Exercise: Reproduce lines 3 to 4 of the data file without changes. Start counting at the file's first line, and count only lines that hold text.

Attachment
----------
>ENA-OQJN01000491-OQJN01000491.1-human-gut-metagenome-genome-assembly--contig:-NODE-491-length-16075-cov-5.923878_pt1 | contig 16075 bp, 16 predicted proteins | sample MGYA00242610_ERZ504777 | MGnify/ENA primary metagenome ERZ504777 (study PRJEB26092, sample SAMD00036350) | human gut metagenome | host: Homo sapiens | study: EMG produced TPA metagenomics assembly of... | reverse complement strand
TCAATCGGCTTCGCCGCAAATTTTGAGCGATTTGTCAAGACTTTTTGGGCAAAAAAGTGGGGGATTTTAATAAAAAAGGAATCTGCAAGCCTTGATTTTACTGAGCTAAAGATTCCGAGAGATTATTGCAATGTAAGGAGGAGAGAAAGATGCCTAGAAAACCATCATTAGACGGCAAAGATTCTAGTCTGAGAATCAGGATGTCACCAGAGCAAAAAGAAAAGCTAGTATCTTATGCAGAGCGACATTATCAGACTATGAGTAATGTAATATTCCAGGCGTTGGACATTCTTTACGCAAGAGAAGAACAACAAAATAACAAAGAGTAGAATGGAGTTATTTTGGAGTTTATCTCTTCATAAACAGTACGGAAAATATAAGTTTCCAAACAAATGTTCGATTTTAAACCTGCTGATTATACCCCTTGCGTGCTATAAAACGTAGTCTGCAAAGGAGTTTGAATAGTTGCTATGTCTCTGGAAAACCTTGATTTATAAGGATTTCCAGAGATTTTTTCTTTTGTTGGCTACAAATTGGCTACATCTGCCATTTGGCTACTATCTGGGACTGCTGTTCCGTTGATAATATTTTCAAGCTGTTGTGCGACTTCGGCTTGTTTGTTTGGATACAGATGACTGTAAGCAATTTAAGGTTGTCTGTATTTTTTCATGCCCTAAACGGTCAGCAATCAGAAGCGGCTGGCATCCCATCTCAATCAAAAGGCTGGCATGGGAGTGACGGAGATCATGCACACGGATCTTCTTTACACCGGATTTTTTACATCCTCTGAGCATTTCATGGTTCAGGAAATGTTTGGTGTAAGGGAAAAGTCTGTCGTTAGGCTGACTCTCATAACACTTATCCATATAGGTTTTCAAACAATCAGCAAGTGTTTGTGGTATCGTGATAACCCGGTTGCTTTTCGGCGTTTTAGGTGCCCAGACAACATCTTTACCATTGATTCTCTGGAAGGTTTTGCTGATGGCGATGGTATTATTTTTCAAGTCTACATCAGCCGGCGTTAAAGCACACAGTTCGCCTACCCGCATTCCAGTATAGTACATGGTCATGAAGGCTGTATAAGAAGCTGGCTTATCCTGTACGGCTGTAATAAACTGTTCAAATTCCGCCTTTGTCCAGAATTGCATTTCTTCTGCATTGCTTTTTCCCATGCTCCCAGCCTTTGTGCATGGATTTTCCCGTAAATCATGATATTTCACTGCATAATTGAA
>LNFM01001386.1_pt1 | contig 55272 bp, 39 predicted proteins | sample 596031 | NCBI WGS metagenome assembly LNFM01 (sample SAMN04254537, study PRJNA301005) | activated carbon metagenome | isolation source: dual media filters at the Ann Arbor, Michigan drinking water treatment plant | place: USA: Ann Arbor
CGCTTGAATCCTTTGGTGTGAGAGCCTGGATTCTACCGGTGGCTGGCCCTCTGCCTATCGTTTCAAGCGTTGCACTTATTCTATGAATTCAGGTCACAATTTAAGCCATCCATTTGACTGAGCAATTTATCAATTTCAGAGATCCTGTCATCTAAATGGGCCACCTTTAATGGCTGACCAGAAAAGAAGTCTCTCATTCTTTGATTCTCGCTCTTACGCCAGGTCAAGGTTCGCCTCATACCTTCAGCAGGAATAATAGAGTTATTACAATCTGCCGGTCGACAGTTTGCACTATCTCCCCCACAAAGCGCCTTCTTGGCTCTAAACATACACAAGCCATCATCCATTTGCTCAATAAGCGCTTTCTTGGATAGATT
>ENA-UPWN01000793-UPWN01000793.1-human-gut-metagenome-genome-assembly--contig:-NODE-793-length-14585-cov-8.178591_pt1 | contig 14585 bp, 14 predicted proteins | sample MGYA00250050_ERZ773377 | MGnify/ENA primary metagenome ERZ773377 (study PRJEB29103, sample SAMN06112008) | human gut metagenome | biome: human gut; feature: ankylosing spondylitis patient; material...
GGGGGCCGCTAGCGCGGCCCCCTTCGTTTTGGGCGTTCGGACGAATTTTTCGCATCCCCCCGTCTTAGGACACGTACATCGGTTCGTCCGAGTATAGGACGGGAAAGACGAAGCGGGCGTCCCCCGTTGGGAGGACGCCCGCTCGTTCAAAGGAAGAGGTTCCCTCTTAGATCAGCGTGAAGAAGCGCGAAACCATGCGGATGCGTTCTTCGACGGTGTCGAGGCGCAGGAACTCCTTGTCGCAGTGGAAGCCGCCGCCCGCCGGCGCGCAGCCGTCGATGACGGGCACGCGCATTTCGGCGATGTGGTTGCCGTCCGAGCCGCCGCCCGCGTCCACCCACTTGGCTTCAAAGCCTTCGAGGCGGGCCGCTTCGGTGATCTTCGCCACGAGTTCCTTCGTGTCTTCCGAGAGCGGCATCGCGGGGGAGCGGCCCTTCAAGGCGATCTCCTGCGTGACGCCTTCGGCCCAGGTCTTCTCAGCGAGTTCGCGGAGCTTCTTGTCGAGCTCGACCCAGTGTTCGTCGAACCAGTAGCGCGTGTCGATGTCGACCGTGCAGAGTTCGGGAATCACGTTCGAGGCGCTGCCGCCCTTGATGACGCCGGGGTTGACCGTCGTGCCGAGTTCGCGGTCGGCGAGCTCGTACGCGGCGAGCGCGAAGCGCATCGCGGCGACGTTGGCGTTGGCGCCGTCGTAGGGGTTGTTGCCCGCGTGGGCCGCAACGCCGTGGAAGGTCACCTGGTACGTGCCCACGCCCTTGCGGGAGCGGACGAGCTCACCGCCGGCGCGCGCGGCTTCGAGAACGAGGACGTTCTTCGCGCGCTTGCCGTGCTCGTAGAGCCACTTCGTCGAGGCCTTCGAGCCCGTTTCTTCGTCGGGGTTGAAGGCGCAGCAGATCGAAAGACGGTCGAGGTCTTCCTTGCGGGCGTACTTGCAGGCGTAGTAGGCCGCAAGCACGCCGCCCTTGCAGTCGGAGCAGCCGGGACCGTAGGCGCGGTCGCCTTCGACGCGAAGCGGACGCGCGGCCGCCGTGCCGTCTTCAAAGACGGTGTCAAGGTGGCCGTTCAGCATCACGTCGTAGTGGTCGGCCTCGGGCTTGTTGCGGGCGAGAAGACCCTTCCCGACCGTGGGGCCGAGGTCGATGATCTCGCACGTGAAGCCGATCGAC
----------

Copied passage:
>LNFM01001386.1_pt1 | contig 55272 bp, 39 predicted proteins | sample 596031 | NCBI WGS metagenome assembly LNFM01 (sample SAMN04254537, study PRJNA301005) | activated carbon metagenome | isolation source: dual media filters at the Ann Arbor, Michigan drinking water treatment plant | place: USA: Ann Arbor
CGCTTGAATCCTTTGGTGTGAGAGCCTGGATTCTACCGGTGGCTGGCCCTCTGCCTATCGTTTCAAGCGTTGCACTTATTCTATGAATTCAGGTCACAATTTAAGCCATCCATTTGACTGAGCAATTTATCAATTTCAGAGATCCTGTCATCTAAATGGGCCACCTTTAATGGCTGACCAGAAAAGAAGTCTCTCATTCTTTGATTCTCGCTCTTACGCCAGGTCAAGGTTCGCCTCATACCTTCAGCAGGAATAATAGAGTTATTACAATCTGCCGGTCGACAGTTTGCACTATCTCCCCCACAAAGCGCCTTCTTGGCTCTAAACATACACAAGCCATCATCCATTTGCTCAATAAGCGCTTTCTTGGATAGATT